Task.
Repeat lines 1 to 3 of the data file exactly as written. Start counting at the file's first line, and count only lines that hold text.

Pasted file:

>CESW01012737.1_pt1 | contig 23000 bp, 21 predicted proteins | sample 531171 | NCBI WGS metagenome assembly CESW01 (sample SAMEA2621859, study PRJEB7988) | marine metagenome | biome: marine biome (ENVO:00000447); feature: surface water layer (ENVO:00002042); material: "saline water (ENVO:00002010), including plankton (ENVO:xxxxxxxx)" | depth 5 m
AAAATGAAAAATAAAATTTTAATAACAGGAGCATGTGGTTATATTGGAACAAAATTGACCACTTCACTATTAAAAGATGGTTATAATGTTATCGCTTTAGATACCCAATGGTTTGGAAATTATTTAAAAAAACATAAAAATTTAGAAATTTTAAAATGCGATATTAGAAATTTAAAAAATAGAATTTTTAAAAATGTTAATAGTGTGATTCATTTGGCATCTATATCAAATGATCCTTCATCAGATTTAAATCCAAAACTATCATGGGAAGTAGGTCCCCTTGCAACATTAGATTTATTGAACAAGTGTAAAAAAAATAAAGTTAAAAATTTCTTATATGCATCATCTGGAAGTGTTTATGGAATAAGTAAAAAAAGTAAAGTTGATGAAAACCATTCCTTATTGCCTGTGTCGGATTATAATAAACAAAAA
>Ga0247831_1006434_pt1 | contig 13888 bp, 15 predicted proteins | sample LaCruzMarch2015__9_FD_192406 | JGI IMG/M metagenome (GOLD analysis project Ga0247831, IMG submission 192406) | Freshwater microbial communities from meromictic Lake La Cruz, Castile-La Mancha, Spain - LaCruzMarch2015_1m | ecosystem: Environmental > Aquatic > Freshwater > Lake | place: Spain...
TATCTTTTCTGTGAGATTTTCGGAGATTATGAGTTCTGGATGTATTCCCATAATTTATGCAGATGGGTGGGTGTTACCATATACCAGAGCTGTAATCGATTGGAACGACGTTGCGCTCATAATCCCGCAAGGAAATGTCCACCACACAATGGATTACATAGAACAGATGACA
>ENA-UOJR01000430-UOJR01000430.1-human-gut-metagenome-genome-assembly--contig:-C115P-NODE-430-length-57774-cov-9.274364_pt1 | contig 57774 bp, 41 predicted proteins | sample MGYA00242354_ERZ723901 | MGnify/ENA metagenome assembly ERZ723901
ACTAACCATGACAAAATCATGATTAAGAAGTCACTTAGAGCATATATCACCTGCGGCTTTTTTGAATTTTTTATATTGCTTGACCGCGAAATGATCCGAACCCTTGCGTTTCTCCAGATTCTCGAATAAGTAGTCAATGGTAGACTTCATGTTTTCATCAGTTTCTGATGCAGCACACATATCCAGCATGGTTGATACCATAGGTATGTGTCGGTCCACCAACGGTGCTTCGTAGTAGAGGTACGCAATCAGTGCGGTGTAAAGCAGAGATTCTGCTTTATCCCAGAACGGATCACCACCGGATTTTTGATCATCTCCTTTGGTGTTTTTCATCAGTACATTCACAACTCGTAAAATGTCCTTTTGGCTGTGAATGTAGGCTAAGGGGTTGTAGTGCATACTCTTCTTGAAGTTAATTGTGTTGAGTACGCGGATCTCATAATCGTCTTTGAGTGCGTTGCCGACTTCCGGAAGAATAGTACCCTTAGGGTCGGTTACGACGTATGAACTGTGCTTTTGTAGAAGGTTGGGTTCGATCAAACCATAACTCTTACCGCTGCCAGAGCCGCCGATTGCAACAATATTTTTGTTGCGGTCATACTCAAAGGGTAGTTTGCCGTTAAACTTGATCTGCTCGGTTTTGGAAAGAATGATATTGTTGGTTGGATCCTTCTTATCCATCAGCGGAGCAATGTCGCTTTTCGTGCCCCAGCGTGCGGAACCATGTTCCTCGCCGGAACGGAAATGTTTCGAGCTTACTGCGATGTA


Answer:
>CESW01012737.1_pt1 | contig 23000 bp, 21 predicted proteins | sample 531171 | NCBI WGS metagenome assembly CESW01 (sample SAMEA2621859, study PRJEB7988) | marine metagenome | biome: marine biome (ENVO:00000447); feature: surface water layer (ENVO:00002042); material: "saline water (ENVO:00002010), including plankton (ENVO:xxxxxxxx)" | depth 5 m
AAAATGAAAAATAAAATTTTAATAACAGGAGCATGTGGTTATATTGGAACAAAATTGACCACTTCACTATTAAAAGATGGTTATAATGTTATCGCTTTAGATACCCAATGGTTTGGAAATTATTTAAAAAAACATAAAAATTTAGAAATTTTAAAATGCGATATTAGAAATTTAAAAAATAGAATTTTTAAAAATGTTAATAGTGTGATTCATTTGGCATCTATATCAAATGATCCTTCATCAGATTTAAATCCAAAACTATCATGGGAAGTAGGTCCCCTTGCAACATTAGATTTATTGAACAAGTGTAAAAAAAATAAAGTTAAAAATTTCTTATATGCATCATCTGGAAGTGTTTATGGAATAAGTAAAAAAAGTAAAGTTGATGAAAACCATTCCTTATTGCCTGTGTCGGATTATAATAAACAAAAA
>Ga0247831_1006434_pt1 | contig 13888 bp, 15 predicted proteins | sample LaCruzMarch2015__9_FD_192406 | JGI IMG/M metagenome (GOLD analysis project Ga0247831, IMG submission 192406) | Freshwater microbial communities from meromictic Lake La Cruz, Castile-La Mancha, Spain - LaCruzMarch2015_1m | ecosystem: Environmental > Aquatic > Freshwater > Lake | place: Spain...